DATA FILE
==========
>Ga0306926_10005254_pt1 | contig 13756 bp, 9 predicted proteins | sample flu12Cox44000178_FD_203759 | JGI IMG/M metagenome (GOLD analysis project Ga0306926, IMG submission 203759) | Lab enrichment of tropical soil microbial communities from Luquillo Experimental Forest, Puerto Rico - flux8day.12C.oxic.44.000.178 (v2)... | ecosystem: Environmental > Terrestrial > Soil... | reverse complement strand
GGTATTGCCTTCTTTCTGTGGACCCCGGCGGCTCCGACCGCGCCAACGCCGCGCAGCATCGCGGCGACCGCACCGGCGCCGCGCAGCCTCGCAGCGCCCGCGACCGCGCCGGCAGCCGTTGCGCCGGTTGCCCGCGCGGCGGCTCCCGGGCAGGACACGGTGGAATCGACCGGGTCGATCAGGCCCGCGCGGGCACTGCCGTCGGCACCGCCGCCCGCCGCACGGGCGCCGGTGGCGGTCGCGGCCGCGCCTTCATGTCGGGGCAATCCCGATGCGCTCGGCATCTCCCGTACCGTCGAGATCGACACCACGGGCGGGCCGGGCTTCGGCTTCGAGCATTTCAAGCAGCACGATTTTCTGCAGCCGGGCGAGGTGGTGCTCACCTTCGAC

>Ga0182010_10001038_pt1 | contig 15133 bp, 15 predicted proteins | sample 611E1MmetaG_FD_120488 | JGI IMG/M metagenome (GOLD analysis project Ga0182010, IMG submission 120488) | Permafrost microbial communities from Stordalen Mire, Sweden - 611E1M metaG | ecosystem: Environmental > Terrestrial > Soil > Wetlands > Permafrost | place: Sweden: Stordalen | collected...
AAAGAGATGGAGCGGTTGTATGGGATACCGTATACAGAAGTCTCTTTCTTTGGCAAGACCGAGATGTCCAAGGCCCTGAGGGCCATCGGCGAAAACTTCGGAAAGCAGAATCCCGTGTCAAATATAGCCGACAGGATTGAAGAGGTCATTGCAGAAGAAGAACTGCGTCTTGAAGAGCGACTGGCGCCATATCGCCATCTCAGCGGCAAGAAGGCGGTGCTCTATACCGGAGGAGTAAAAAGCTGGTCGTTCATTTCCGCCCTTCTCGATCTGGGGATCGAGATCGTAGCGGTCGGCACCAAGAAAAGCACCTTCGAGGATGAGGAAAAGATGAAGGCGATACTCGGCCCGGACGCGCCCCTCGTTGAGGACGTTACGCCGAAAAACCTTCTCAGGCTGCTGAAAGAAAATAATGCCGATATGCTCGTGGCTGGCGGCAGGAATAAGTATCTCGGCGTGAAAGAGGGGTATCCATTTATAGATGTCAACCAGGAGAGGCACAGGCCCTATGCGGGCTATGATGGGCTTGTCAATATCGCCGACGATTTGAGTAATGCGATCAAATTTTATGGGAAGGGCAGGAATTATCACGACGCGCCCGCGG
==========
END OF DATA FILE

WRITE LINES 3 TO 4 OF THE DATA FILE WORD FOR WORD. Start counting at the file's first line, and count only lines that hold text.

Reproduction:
>Ga0182010_10001038_pt1 | contig 15133 bp, 15 predicted proteins | sample 611E1MmetaG_FD_120488 | JGI IMG/M metagenome (GOLD analysis project Ga0182010, IMG submission 120488) | Permafrost microbial communities from Stordalen Mire, Sweden - 611E1M metaG | ecosystem: Environmental > Terrestrial > Soil > Wetlands > Permafrost | place: Sweden: Stordalen | collected...
AAAGAGATGGAGCGGTTGTATGGGATACCGTATACAGAAGTCTCTTTCTTTGGCAAGACCGAGATGTCCAAGGCCCTGAGGGCCATCGGCGAAAACTTCGGAAAGCAGAATCCCGTGTCAAATATAGCCGACAGGATTGAAGAGGTCATTGCAGAAGAAGAACTGCGTCTTGAAGAGCGACTGGCGCCATATCGCCATCTCAGCGGCAAGAAGGCGGTGCTCTATACCGGAGGAGTAAAAAGCTGGTCGTTCATTTCCGCCCTTCTCGATCTGGGGATCGAGATCGTAGCGGTCGGCACCAAGAAAAGCACCTTCGAGGATGAGGAAAAGATGAAGGCGATACTCGGCCCGGACGCGCCCCTCGTTGAGGACGTTACGCCGAAAAACCTTCTCAGGCTGCTGAAAGAAAATAATGCCGATATGCTCGTGGCTGGCGGCAGGAATAAGTATCTCGGCGTGAAAGAGGGGTATCCATTTATAGATGTCAACCAGGAGAGGCACAGGCCCTATGCGGGCTATGATGGGCTTGTCAATATCGCCGACGATTTGAGTAATGCGATCAAATTTTATGGGAAGGGCAGGAATTATCACGACGCGCCCGCGG